Department of the Environment, Water, Heritage and the Arts
Illegal exotic snakes seized
5 February 2010
More than 29 illegal exotic snakes and 8 native snakes have been seized by federal and state environment authorities at properties in the Western suburbs of Sydney.
Federal environment department spokeswoman Rose Webb says a number of specimens were seized including corn snakes, king snakes and a boa constrictor.
“These species are fairly docile and non-venomous and they make popular pets.
“Its important people understand they can pose a serious threat to our environment.
“They kill and compete with our native wildlife for food or habitat, and can introduce diseases for which our native reptiles have no immunity.
“Australia has very strict environment protection laws, but unfortunately, some exotic animals are still illegally smuggled into Australia.
“Most privately owned exotic reptiles in Australia are usually illegally imported or are the offspring of illegally imported animals.
“People who buy illegally imported exotic animals encourage this illegal trade, which is an organised and notoriously cruel business.
“Smuggled animals suffer stress, dehydration, or starvation, and many die in transit.
“We urge people who want to own exotic pets to make sure they are legal in Australia.” Ms Webb said.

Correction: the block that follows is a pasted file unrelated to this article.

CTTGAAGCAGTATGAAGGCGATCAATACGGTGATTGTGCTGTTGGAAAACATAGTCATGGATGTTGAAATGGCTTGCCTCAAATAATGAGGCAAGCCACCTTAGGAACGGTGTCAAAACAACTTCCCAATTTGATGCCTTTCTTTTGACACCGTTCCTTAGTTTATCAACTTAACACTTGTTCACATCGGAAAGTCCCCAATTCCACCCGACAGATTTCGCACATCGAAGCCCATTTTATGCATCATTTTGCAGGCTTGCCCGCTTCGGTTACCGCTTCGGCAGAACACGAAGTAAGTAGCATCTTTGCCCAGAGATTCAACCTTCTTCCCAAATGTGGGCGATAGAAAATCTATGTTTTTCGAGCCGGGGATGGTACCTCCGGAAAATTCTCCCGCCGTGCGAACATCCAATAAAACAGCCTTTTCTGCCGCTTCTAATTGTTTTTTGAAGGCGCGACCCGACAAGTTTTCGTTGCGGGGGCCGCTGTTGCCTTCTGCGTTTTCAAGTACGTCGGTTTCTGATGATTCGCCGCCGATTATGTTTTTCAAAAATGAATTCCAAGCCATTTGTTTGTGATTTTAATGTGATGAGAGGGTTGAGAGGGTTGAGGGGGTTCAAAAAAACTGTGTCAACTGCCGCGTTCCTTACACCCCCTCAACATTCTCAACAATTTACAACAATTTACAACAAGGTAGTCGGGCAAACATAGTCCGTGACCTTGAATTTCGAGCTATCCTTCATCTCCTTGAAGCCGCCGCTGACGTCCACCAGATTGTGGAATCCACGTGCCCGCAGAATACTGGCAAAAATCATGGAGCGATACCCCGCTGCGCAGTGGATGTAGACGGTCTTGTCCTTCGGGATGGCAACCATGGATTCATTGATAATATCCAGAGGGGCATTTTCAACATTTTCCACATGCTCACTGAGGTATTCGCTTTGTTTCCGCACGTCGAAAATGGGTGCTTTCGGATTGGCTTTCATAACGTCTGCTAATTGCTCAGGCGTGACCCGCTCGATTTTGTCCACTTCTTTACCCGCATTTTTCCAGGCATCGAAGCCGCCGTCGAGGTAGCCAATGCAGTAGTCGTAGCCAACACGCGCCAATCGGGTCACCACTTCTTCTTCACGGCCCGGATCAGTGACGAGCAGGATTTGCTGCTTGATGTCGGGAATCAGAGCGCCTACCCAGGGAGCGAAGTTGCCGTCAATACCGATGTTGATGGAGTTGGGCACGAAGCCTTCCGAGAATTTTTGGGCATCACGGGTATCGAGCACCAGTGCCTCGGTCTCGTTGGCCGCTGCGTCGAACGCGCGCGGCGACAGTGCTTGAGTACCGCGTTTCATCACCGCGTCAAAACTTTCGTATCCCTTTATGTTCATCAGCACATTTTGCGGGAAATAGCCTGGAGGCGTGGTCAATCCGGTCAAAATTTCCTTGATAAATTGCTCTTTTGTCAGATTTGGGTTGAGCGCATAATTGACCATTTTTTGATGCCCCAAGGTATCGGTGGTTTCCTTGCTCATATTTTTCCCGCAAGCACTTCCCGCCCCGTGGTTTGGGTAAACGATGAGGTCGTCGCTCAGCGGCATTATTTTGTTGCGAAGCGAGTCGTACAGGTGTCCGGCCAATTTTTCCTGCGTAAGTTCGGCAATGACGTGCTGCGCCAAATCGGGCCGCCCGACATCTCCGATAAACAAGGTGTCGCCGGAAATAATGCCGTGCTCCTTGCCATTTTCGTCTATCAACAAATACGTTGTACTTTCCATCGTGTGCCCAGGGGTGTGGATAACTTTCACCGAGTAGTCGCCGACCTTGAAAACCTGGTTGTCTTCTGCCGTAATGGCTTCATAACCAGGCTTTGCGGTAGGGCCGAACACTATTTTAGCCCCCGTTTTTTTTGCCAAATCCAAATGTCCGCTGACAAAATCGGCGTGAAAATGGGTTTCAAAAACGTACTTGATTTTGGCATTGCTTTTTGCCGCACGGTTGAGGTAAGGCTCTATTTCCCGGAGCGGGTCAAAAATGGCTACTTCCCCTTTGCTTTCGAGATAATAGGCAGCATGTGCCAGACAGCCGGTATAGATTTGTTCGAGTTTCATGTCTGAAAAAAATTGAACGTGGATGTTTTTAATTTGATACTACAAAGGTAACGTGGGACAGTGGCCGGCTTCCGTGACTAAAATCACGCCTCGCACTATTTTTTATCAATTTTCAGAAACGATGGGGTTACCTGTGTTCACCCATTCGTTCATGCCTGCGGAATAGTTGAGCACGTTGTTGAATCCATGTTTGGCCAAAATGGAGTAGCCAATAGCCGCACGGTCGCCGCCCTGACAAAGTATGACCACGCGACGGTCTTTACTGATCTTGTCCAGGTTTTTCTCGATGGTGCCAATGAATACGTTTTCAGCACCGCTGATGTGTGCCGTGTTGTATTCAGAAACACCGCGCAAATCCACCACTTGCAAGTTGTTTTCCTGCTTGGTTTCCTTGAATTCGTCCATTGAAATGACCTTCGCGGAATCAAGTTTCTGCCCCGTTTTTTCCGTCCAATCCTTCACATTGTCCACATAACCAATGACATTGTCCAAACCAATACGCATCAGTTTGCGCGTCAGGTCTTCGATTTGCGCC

Ms Webb said the searches had been done with the support of the NSW National Parks and Wildlife Service and a number of people are now helping the department with its inquiries. Under national environment law—the Environment Protection and Biodiversity Conservation Act 1999—the maximum penalty for these offences is a $110,000 fine or 10 years jail.
If you have any information about trade in illegal wildlife or wildlife products contact the department at email@example.com
If you have any information about smuggling of wildlife or wildlife products into or out of Australia, contact the Customs and Border Protection hotline on 1800 06 1800 or Australian Quarantine and Inspection Service Redline on 1800 803 006.
For more information about wildlife and wildlife product trade, go to: www.environment.gov.au/biodiversity/trade-use/exoticanimalguide/list.html